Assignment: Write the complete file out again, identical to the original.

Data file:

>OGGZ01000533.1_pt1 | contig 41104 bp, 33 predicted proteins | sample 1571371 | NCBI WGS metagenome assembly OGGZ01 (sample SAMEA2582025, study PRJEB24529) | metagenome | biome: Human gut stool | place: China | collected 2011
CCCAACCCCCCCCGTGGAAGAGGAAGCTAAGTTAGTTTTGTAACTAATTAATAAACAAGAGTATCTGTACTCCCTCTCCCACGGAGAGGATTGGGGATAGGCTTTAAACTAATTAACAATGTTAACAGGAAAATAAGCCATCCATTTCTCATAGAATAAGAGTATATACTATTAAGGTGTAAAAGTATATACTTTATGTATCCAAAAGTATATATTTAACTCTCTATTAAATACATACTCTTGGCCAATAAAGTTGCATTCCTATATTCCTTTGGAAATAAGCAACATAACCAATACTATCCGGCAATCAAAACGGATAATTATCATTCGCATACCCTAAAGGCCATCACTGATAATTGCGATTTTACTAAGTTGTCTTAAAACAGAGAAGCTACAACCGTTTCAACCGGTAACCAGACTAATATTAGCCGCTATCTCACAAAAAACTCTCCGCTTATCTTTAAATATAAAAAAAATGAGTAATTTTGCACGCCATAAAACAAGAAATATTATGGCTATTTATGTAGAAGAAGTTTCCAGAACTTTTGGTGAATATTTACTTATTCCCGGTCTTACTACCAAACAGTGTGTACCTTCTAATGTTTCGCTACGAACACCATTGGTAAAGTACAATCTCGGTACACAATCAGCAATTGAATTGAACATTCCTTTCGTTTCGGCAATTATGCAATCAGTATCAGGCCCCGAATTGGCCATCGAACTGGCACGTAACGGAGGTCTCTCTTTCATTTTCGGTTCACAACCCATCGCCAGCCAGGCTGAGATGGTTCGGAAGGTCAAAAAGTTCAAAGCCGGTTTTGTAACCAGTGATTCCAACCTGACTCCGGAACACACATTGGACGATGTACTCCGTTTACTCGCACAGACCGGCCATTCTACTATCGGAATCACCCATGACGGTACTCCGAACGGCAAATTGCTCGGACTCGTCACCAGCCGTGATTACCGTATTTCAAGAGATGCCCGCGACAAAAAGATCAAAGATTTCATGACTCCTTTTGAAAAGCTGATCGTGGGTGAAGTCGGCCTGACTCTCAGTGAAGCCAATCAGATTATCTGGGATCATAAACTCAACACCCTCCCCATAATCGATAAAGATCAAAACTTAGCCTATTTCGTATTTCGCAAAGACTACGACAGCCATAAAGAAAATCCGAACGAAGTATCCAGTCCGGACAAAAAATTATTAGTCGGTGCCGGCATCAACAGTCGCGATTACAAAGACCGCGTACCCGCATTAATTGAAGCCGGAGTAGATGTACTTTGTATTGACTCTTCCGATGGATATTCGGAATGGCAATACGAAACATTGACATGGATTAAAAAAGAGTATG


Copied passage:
>OGGZ01000533.1_pt1 | contig 41104 bp, 33 predicted proteins | sample 1571371 | NCBI WGS metagenome assembly OGGZ01 (sample SAMEA2582025, study PRJEB24529) | metagenome | biome: Human gut stool | place: China | collected 2011
CCCAACCCCCCCCGTGGAAGAGGAAGCTAAGTTAGTTTTGTAACTAATTAATAAACAAGAGTATCTGTACTCCCTCTCCCACGGAGAGGATTGGGGATAGGCTTTAAACTAATTAACAATGTTAACAGGAAAATAAGCCATCCATTTCTCATAGAATAAGAGTATATACTATTAAGGTGTAAAAGTATATACTTTATGTATCCAAAAGTATATATTTAACTCTCTATTAAATACATACTCTTGGCCAATAAAGTTGCATTCCTATATTCCTTTGGAAATAAGCAACATAACCAATACTATCCGGCAATCAAAACGGATAATTATCATTCGCATACCCTAAAGGCCATCACTGATAATTGCGATTTTACTAAGTTGTCTTAAAACAGAGAAGCTACAACCGTTTCAACCGGTAACCAGACTAATATTAGCCGCTATCTCACAAAAAACTCTCCGCTTATCTTTAAATATAAAAAAAATGAGTAATTTTGCACGCCATAAAACAAGAAATATTATGGCTATTTATGTAGAAGAAGTTTCCAGAACTTTTGGTGAATATTTACTTATTCCCGGTCTTACTACCAAACAGTGTGTACCTTCTAATGTTTCGCTACGAACACCATTGGTAAAGTACAATCTCGGTACACAATCAGCAATTGAATTGAACATTCCTTTCGTTTCGGCAATTATGCAATCAGTATCAGGCCCCGAATTGGCCATCGAACTGGCACGTAACGGAGGTCTCTCTTTCATTTTCGGTTCACAACCCATCGCCAGCCAGGCTGAGATGGTTCGGAAGGTCAAAAAGTTCAAAGCCGGTTTTGTAACCAGTGATTCCAACCTGACTCCGGAACACACATTGGACGATGTACTCCGTTTACTCGCACAGACCGGCCATTCTACTATCGGAATCACCCATGACGGTACTCCGAACGGCAAATTGCTCGGACTCGTCACCAGCCGTGATTACCGTATTTCAAGAGATGCCCGCGACAAAAAGATCAAAGATTTCATGACTCCTTTTGAAAAGCTGATCGTGGGTGAAGTCGGCCTGACTCTCAGTGAAGCCAATCAGATTATCTGGGATCATAAACTCAACACCCTCCCCATAATCGATAAAGATCAAAACTTAGCCTATTTCGTATTTCGCAAAGACTACGACAGCCATAAAGAAAATCCGAACGAAGTATCCAGTCCGGACAAAAAATTATTAGTCGGTGCCGGCATCAACAGTCGCGATTACAAAGACCGCGTACCCGCATTAATTGAAGCCGGAGTAGATGTACTTTGTATTGACTCTTCCGATGGATATTCGGAATGGCAATACGAAACATTGACATGGATTAAAAAAGAGTATG